So it was unavoidable that Biden would face the issue during his State of the Union, whether he wanted to or not. Apart from the substance of his speech, how he spoke and how he looked while he was speaking were important factors in how Americans absorbed his message.

The president came out fired up and gave an energetic speech that was a far cry from some of his more subdued efforts that have concerned supporters. He delivered much of the speech at high volume.

Biden spent most of the last week fine-tuning and meticulously rehearsing his speech, both at the White House and at the presidential retreat Camp David. That appeared to pay off in his forceful delivery Thursday night.

Aides acknowledged ahead of the speech it was a topic on voters’ minds and something the president was prepared to address, if not dwell on, in his speech.

His argument on that front – that Trump is almost the same age, but with an antiquated and vengeful outlook – sought to defuse the issue and turn it around on his opponent.

“When you get to be my age, certain things become clearer than ever,” Biden said in his speech, to some laughs.

He went on: “The issue facing our nation isn’t how old we are, it’s how old our ideas are,” adding later we “can’t lead with ancient ideas.”

The president makes a strong case for American leadership abroad

Foreign policy typically takes a backseat during State of the Union speeches; the intended audience is Congress and the American people and their concerns are usually within US borders.

But for reasons not entirely within his control, Biden is a foreign policy president at a moment of deep global tensions. The Russia-Ukraine war grinds on, with the future of American assistance in doubt. And Israel’s war against Hamas in Gaza, prompted by the terror attacks of October 7, has generated a humanitarian crisis that is dividing Biden’s political coalition.

So it was inevitable that foreign affairs would occupy a larger chunk of Biden’s time than in previous addresses, even if his aides acknowledge it’s not a topic that is always at the top of voters’ minds. It also led much of the early portion of his speech.

Even before he entered the Capitol, it was evident from protests along his motorcade route at the widespread discontent over his handling of the Israel-Hamas war.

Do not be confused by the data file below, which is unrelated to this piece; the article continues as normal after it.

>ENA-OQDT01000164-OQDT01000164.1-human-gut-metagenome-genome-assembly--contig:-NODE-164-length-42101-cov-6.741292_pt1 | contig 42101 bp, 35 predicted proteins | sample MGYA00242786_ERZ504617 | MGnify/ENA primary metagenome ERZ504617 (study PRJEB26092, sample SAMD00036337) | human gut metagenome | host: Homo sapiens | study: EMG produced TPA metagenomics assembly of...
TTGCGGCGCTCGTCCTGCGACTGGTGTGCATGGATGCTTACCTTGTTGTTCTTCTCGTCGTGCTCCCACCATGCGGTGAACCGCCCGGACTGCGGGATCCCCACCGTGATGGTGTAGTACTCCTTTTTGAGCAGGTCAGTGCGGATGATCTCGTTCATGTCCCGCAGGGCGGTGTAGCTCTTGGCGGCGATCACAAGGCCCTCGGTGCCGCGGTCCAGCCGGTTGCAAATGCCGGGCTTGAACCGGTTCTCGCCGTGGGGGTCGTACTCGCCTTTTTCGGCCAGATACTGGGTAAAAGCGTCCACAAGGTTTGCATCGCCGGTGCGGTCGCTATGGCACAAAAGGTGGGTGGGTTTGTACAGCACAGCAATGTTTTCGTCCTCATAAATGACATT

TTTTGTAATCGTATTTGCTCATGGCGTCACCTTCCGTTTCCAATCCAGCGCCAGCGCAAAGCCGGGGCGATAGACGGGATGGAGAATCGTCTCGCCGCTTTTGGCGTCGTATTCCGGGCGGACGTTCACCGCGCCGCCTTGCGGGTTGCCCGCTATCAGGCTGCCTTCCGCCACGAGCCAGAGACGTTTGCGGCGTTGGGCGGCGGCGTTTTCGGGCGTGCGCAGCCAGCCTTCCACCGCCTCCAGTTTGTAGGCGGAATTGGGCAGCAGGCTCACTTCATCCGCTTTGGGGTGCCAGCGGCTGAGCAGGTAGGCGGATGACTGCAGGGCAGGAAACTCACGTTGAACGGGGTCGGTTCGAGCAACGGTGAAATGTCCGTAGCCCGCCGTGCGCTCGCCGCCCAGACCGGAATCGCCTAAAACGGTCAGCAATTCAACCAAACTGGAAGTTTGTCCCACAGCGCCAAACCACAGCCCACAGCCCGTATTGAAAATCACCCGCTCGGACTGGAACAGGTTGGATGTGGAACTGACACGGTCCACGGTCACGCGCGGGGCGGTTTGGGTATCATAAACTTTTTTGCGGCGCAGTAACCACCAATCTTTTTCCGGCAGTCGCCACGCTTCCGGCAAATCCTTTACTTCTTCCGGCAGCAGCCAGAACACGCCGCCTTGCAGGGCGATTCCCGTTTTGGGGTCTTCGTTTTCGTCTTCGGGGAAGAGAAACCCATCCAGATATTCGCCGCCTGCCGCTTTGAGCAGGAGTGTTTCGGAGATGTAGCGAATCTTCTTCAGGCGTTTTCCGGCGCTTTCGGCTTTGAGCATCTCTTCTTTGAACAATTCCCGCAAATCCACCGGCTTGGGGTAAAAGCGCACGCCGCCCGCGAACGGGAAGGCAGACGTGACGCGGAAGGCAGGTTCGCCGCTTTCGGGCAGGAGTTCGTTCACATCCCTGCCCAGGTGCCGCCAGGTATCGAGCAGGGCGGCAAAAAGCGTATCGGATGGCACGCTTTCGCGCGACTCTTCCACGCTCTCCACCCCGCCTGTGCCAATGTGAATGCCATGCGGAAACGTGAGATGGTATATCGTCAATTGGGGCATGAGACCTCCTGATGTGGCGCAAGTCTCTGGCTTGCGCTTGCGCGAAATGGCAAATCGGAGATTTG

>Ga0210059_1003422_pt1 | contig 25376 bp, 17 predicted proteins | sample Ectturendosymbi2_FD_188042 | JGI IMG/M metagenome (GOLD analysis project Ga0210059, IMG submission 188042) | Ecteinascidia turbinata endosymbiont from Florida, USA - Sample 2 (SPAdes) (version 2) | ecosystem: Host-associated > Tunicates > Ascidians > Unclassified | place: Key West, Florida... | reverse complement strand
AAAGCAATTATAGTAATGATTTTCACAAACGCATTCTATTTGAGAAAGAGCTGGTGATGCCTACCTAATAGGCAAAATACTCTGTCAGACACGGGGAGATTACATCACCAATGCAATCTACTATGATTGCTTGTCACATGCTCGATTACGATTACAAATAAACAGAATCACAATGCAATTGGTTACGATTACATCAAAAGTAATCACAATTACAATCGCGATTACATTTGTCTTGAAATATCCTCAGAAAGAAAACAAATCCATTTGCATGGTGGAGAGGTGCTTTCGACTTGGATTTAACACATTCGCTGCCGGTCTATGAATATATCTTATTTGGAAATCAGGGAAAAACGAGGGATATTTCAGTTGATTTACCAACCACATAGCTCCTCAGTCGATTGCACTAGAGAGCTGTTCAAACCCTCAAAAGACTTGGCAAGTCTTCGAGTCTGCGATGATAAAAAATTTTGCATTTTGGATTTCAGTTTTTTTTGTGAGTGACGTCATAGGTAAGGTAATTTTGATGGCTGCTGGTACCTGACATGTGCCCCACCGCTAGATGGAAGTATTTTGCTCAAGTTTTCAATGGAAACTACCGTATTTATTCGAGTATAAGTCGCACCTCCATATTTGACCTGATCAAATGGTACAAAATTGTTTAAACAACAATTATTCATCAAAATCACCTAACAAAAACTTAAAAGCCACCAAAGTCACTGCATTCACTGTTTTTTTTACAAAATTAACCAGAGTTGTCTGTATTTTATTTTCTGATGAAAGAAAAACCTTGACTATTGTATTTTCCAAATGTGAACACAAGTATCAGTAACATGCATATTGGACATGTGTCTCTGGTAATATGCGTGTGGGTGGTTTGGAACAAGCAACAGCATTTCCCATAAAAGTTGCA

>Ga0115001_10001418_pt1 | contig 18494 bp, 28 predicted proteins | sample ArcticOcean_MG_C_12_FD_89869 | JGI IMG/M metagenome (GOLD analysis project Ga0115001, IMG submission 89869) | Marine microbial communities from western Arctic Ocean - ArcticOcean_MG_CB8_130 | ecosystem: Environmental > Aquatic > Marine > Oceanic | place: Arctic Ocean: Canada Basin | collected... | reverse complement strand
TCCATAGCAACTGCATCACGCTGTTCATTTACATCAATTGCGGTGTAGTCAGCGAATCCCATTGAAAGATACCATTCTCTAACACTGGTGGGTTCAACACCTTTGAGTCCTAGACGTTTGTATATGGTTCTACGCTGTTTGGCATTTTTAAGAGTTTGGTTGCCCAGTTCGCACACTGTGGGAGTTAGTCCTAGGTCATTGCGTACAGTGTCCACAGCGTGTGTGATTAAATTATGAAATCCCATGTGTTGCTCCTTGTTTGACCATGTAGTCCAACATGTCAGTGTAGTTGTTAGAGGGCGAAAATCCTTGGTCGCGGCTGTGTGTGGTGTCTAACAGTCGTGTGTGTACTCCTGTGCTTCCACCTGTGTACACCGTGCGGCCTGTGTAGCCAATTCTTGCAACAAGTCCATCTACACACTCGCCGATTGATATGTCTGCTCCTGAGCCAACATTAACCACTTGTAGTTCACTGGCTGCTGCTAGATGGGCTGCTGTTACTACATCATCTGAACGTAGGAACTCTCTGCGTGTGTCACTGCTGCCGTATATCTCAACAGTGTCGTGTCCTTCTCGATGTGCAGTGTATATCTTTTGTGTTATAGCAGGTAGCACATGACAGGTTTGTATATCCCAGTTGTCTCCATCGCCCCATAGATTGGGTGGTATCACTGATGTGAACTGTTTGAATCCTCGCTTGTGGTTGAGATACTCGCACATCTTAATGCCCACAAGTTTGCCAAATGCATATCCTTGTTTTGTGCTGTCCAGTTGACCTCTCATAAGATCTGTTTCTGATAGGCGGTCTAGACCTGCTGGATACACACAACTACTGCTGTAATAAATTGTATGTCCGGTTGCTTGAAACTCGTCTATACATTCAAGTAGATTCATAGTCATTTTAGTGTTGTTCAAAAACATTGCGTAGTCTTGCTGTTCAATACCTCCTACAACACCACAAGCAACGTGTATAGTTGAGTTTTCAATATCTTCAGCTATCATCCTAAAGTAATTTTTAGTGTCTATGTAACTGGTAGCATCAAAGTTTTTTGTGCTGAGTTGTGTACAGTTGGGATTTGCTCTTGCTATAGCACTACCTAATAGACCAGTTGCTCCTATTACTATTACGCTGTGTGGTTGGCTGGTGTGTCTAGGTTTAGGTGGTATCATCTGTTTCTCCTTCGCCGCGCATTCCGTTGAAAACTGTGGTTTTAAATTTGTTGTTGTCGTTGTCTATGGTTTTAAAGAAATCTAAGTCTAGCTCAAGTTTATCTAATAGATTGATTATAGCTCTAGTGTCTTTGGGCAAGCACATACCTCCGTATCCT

Demonstrators with Jewish Voice for Peace attempt to block President Joe Biden's motorcade route during a Pro-Palestinian protest near the US Capitol on March 7 in Washington, DC.

Demonstrators with Jewish Voice for Peace attempt to block President Joe Biden’s motorcade route during a Pro-Palestinian protest near the US Capitol on March 7 in Washington, DC.Kent Nishimura/Getty Images

In his speech, Biden made clear the imperative of allowing more humanitarian aid into Gaza, and announced he was directing the US military to construct a temporary port in Gaza that will allow more food, water and medicine to enter the strip.

The incumbent president takes a shot at reshaping and resetting the 2024 narrative

If there was one task Biden entered Thursday’s speech with, it was reminding American voters – many of whom may have tuned out the last three years – what exactly he’s been up to.

Polls show many voters are still sour about the direction the country is heading, despite an economy that is by most measures roaring back from the Covid-19 years. Asked in surveys, many Americans have little idea of the accomplishments Biden has been working on that have helped bring the economy back.

That is part of why Biden, in his speech, refers to “the greatest comeback story never told” — part brushback against what he views as persistently negative media coverage, part an acknowledgement he could do more to explain his agenda to everyday Americans.

At the same time, Biden’s team acknowledges there’s a balance to be struck, and that Americans with valid concerns about the economy don’t necessarily want to be lectured about positive economic indicators they aren’t feeling themselves.

That’s why Biden chose to focus heavily on populist themes, like raising tax rates on the wealthy and corporations and lowering the cost of prescription medication, which Democrats are confident will be winners.

So, too, do Democrats believe showing indignation over corporate greed and price gouging will play well, particularly as cost of living concerns continue to drag down Biden’s poll numbers.Fuente: CNN


Compartir post

Related Posts